Handle with care. A spill could cause the end of the world as we know it… I worked with Doug Beyer to polish this set. As with "scavenged faces," we were both smitten by the simple power of this word pair. If I remember correctly, we changed a couple other names just to make sure we got to use the word "reality" on this baby.
Magus of the Bazaar
"Some trade in goods, some in secrets. My soul has walked the futures, and I offer the rare coin of possibility."
"The rare coin of possibility…" I can't really wrap my mind around what it means, but it sounds cool. It probably means nothing, just the line of hooey he uses to get people to pay 3 coins for his 2.
Dream of nothing, and wake to a dream come true.
AAAaaaaahhhhhhh!!!!! That's madness. If this happens, are you really waking up at all? This flavor text uses simple words and a matter of fact tone to deliver a horrible curse. The rhythm of the sentence is haunting too, like a madman's mantra.
"Belief matters more than truth. Every moment, belief in imaginary things alters lives while truth sits unnoticed and waits." -Hakim, Loreweaver
Ain't that the truth! Perception is reality, bro. Take that to the bank.
In spite of their hunger, they're slow eaters.
I get a chuckle out of this every time. If you're a glass half full sort of person, then this flavor text probably seems really lame to you. "So they eat slow, who cares…" But if you're like me, what you see is "first they'll tie on their bibs, then say a prayer to some dark god, then take turns reaching through your eye socket to fish for some frontal lobe. Together, they'll all enjoy their finger food appetizer while you watch, howling in pain, through your one good eye. It's funny, because they don't actually know anything about human brains, yet they leave the sight center of the brain, located at the back, for last. I guess when they invite you to dinner, they expect you to stay for the whole meal. The whole… long… slow… meal.
I smile when I read the word "Drubb." It sounds lowly, slovenly, slow, like drab or shlub. Is it the guy who takes a drubbing? Why yes it is. Wait a minute, were the ancient Drubbs the real root to the word "drub," (1. to beat with a stick or the like; cudgel; flog; thrash. 2. to defeat decisively, as in a game or contest. 3. to drive as if by flogging.) No, actually drub comes from an ancient Arabic word, but it sounds possible. This one little word holds so much in its one sad syllable. You may not consciously think of "shlub" or "drub" or "drab," but the connotations are there, making this word feel like a slimy, fat, little scapegoat of the swamps.
What's the deal in Planar Chaos and the words that aim to throw me into a paradoxical brain void. "Null Profusion," not only does it sound really cool, but the thought of an abundance of nothingness is pretty meaty too.
Sometimes words have weight because of what's on the surface. A lot of the words I've been talking about are like icebergs, with the preponderance of their weight hiding under the surface. This one is not that way (unless you're not a Magic player.) For us, all we have to do is see the word "Akroma" and we instantly know what the deal is. Big. Mighty. Angel. The rest is almost irrelevant. Akroma. Bam!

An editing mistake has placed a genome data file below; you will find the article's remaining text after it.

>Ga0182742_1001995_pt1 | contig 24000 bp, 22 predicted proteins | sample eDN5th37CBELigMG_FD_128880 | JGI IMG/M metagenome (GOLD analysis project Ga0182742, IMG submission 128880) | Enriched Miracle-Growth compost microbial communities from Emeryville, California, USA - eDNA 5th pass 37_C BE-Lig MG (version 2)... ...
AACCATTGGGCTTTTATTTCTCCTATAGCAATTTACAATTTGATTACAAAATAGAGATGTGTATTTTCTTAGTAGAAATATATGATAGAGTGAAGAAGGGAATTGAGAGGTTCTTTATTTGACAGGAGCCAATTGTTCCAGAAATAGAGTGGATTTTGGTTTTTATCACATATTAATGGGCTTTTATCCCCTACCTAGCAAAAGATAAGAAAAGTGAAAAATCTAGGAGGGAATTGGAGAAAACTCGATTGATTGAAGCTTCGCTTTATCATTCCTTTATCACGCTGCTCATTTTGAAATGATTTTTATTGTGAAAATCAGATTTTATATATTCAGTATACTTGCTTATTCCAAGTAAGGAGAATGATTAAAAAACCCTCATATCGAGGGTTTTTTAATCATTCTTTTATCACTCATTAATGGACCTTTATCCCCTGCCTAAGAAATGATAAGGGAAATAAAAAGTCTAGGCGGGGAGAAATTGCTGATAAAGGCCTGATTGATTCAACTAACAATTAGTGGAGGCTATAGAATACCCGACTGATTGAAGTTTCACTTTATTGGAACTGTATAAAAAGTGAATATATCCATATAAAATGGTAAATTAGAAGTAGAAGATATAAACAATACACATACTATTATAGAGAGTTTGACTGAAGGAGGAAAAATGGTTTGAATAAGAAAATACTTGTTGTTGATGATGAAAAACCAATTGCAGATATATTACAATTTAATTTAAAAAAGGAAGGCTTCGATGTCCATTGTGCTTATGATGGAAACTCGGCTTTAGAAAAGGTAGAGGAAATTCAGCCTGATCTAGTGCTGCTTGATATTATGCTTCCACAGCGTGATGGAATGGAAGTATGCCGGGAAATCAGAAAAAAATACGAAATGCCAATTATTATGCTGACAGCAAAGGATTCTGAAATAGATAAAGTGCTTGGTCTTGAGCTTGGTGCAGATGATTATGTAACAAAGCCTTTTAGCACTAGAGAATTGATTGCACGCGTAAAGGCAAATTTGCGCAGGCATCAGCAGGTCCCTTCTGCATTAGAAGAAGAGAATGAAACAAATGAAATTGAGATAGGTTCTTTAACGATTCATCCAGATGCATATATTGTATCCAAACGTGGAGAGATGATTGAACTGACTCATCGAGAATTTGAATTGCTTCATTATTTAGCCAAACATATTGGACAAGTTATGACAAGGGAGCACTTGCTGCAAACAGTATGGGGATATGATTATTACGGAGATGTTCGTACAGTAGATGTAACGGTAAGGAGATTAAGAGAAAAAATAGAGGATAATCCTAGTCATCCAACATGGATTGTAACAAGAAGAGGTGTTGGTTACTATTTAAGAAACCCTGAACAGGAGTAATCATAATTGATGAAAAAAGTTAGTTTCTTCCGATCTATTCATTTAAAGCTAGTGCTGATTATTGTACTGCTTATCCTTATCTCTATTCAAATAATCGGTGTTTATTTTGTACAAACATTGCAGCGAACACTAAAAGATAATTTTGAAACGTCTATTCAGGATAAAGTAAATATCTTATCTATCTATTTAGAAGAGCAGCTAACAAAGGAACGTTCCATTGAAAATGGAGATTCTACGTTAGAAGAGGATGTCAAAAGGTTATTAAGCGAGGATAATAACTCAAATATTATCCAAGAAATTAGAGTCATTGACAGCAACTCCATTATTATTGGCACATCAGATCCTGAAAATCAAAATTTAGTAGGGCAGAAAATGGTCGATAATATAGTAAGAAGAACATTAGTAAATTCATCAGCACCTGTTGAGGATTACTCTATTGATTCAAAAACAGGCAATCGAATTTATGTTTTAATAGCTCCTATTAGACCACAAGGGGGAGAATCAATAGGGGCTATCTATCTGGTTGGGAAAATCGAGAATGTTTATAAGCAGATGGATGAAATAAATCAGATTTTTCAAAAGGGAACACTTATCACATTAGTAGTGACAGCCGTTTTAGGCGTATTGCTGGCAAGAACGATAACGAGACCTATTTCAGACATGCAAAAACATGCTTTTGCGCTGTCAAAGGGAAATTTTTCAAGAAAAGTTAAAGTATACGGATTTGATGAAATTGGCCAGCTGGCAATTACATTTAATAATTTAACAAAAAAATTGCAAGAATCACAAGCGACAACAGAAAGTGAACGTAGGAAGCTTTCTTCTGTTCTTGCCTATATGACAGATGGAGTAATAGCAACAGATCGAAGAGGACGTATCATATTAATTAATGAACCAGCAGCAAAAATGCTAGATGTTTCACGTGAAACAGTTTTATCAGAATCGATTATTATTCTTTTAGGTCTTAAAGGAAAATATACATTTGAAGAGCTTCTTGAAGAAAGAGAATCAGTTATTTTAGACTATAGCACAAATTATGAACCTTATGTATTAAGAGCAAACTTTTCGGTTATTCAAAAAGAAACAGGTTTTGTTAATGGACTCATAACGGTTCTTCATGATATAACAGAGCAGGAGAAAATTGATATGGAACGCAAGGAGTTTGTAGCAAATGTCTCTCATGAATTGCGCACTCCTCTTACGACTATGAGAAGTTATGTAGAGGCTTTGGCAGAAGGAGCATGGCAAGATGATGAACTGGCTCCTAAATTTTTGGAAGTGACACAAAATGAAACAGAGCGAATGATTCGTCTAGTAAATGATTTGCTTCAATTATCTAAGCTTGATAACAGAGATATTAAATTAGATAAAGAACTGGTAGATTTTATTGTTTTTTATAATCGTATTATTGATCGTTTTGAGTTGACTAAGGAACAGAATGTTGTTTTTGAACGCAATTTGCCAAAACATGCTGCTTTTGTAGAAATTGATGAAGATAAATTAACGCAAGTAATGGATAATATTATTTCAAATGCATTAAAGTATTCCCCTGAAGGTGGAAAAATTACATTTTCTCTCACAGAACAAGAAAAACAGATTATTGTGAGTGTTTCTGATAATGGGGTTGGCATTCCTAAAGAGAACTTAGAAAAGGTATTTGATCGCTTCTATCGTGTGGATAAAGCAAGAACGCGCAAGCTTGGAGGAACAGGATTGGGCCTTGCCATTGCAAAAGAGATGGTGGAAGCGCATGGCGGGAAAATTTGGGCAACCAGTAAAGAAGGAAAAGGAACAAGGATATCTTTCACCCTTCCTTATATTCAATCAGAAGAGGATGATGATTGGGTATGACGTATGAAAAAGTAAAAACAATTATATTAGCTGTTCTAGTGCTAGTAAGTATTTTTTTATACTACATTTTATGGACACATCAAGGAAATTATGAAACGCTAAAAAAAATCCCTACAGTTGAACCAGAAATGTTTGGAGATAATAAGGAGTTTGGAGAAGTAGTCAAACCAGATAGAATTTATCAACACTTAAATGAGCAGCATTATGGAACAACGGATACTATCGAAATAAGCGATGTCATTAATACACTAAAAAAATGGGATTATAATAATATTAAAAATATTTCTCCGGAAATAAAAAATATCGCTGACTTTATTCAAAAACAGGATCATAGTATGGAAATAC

Just so you know, I don't really consider this name to be a rose worth regarding, but I stopped on it because I hooked my left nostril on a thorn. There's power here, just not the sort that makes me smile.
"I hope to have such a death-lying in triumph upon the broken bodies of those who slew me." -Radha, Keldon warlord
I will follow you, Radha, to my own glorious death! This sort of quote always gets me going. There is pride in these words, such courage. "We will all fight bravely and kill each other and die well. I am not afraid to think about my death, nor am I afraid to risk it."
Blood, bone, and sinew are magnified, as is the rage that drives them. The brain, however, remains unchanged-a little bean, swinging by a strand in a cavernous, raving head.
Can you tell that I am smiling right now? The image of that tiny little brain swinging like a lonely lightbulb in a big, dark basement - awesome. And for some reason I am also entertained by the use of the word "bean." It could be because beans are small, and that really hammers home how lonely that little brain is. Or it could be because beans are funny.
"Life's greatest lessons don't come from focus or concentration. They come from breathing and simply noticing." -Seton, centaur druid
I love this little piece of Eastern-style wisdom. So much of Magic, in both reality and in flavor, is about study, intensity, and intelligence. I find it a refreshing oasis of words, "breathing and simply noticing." Don't just pore over the information you have. Chill out, brother, and clear your mind. Make room for the revelations you've not yet had. Nice stuff.
Have you ever been to a department store where all those ladies spray perfume around? After a while, all those scents, no matter how pleasant they are individually, become a headache-inducing needle up the nose. So that's where I am right now. I am sure there are some smiles to be had courtesy of other Planar Chaos cards, but I am all sniffed out.
Thanks for taking the time to read about me taking the time to smell the roses.